Planting remains behind schedule; is a corn rally in store?
A frustratingly slow spring continues for some farmers as they forge ahead with a difficult corn and soybean planting season. Despite early setbacks measured by weeks and inches of rain, most farmers have made what this year qualifies as "good" progress. But, overall corn and soybean planting remains behind the average pace, leading some to ponder whether the grain trade is sitting on a rally in the coming weeks.
Corn and bean planting as well as emergence remain behind schedule, according to Monday's USDA-NASS Crop Progress report. Usually for this week of the year, 97% of the corn crop's in the ground, but 93% was planted as of Sunday. And, 73% of that crop, overall, has emerged compared to 86% a year ago. The soybean crop's seeing similar lags: 66% of the crop's planted and 36% of it has emerged. Almost 80% of the soybeans are usually planted by this time of the year, and just over half of those typically have emerged by the first of June.
But, a lot has to happen for that rally to come together, farmers say, both in the field and elsewhere.
"The only way we can see corn above $5 for a significant amount of time is if the end-user can start making money," says Agriculture Online Marketing Talk member ag678. "Right now, if nothing changes, I think even the ones in the best shape will be out of the money in the next year."
But, even without a surge in end-user demand, other farmers say yield projections for this year's crops will likely sag as spring unfolds into summer as planting delays continue, translating to a bump in prices, some say.
"I went out this afternoon and did some pop counts, and it looks like 100% replant," says Marketing Talk member Jr1066. He's lucky, though: Many farmers in his area of southeastern Illinois hadn't started planting corn yet on Sunday. "If it doesn't rain anymore, maybe Wednesday or Thursday we could get back in the field. No beans planted taht I know of. Looking at June 10 for the cutoff date for corn.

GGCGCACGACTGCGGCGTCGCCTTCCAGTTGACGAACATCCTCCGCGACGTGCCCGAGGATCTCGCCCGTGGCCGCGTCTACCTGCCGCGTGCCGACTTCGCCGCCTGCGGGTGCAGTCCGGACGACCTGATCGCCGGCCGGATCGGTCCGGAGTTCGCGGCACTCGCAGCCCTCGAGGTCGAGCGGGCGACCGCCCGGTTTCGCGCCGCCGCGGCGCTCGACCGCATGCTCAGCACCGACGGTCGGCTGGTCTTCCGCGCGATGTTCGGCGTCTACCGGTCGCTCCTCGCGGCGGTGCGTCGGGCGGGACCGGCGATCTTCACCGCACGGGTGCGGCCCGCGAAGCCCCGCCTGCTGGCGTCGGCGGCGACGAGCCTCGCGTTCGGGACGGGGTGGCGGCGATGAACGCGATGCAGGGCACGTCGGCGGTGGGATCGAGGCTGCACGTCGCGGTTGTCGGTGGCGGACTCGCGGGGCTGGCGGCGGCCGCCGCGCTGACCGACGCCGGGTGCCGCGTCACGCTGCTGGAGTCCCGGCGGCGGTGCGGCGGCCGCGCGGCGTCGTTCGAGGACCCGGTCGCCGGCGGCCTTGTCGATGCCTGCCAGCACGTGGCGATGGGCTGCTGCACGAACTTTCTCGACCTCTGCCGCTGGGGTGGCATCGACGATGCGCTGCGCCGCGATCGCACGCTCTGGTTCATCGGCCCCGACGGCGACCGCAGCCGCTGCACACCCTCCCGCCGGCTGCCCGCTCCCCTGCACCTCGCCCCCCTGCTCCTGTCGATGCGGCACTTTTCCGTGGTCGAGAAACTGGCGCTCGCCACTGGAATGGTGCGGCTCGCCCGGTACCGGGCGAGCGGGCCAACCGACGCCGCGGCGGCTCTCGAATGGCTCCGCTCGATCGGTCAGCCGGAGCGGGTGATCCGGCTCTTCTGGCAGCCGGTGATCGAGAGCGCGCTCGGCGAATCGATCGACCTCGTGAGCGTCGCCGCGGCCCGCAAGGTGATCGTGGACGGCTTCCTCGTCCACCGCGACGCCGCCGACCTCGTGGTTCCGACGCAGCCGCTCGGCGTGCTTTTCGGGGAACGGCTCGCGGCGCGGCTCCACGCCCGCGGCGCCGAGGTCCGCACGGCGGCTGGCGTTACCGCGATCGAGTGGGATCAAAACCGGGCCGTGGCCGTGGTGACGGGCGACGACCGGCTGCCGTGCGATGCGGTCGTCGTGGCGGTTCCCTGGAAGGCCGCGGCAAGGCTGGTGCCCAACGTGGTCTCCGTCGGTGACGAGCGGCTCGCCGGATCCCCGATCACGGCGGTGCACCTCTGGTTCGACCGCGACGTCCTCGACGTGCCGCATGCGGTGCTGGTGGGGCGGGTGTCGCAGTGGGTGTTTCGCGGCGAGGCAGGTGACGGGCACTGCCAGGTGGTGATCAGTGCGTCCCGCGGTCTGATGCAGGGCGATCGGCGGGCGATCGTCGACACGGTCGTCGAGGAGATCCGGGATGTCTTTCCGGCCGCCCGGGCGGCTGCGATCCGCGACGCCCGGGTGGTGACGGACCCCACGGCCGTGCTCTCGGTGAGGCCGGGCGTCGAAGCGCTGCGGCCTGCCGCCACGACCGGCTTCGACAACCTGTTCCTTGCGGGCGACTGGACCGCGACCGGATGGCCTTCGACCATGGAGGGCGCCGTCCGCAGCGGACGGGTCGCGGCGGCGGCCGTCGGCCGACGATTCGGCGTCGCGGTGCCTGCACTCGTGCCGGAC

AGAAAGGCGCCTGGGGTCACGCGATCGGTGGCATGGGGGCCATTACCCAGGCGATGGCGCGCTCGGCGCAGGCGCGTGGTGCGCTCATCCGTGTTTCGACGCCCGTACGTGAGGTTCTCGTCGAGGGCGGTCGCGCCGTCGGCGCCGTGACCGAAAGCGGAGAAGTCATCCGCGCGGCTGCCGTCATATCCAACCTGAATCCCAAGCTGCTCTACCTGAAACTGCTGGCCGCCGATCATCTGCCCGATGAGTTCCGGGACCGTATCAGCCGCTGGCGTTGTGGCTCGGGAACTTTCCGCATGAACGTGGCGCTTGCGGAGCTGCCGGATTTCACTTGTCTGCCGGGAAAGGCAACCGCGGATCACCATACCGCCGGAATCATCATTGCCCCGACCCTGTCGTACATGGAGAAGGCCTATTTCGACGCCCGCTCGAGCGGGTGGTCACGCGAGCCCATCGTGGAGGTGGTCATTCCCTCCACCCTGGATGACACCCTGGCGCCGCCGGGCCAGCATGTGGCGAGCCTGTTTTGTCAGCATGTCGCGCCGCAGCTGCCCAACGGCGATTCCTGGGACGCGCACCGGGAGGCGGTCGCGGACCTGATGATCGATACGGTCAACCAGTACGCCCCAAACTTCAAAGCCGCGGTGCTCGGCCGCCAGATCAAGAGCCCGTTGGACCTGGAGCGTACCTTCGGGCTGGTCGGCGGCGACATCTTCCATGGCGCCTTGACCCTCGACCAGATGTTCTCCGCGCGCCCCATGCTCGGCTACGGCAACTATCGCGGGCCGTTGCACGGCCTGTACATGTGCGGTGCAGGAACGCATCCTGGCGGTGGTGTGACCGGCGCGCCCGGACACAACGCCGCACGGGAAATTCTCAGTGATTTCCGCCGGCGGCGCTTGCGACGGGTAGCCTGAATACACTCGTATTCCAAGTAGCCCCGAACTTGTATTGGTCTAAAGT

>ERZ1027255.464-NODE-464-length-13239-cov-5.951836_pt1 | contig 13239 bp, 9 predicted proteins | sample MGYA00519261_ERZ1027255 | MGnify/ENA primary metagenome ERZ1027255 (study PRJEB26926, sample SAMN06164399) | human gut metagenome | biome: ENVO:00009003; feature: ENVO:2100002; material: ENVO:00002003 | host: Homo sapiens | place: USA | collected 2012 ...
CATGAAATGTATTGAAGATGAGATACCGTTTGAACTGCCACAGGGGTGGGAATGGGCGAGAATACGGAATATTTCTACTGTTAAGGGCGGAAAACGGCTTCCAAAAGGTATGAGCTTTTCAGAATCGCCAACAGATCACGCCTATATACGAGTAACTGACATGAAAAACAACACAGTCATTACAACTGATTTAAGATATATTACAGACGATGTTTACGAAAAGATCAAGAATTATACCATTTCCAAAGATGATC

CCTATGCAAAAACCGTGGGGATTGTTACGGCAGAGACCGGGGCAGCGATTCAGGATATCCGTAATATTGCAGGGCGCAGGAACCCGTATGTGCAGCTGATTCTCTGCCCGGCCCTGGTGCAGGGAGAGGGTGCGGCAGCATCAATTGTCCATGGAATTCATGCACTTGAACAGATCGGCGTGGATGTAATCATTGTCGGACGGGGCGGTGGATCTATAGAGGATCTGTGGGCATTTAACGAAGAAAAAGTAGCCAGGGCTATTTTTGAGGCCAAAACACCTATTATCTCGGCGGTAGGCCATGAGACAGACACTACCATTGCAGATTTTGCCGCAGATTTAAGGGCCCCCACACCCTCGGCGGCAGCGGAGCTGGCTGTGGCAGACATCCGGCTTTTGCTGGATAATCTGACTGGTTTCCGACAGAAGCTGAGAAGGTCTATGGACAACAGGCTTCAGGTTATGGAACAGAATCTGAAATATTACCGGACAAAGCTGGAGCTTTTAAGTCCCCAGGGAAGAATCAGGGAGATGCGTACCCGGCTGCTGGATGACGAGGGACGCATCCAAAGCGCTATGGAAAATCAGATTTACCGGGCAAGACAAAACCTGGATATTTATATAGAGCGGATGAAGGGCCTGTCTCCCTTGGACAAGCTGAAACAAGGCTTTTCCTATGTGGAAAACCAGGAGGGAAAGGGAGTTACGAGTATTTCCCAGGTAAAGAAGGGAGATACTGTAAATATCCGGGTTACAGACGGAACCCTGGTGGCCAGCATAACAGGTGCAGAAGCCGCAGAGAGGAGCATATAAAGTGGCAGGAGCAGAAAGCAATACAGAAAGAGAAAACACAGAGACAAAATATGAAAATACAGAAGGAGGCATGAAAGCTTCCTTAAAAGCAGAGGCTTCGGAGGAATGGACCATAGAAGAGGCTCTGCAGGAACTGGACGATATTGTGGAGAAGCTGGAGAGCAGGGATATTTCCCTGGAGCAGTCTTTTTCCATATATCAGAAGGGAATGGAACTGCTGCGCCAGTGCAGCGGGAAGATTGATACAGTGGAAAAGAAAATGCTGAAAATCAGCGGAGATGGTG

"I've got to get some planted, as I sold some last year when it was above $5," he adds.
While the rush is on in the eastern Corn Belt to get the crops in the ground before time runs out, it's looking better out west. In southwest Iowa, Marketing Talk member and farmer 4wd says his crops have "never looked better," and it's shaking his belief that a rally is in the cards in the corn trade, regardless of how slow planting crawls further east. Now that planting's nearing its end, it's all about the demand, he says.
"Either the demand goes crazy to hold or raise these prices or the bottom will fall out," 4wd says.
And, even that demand stands on shaky ground, says RichILL. He's in the area of Illinois hit hardest by this spring's torrential rain, and now area farmers are going "full bore" with beans after wrapping up corn planting last week. The crops are going in, but as late as it is, it will take "perfect weather" if farmers are to hit or get near trend yields.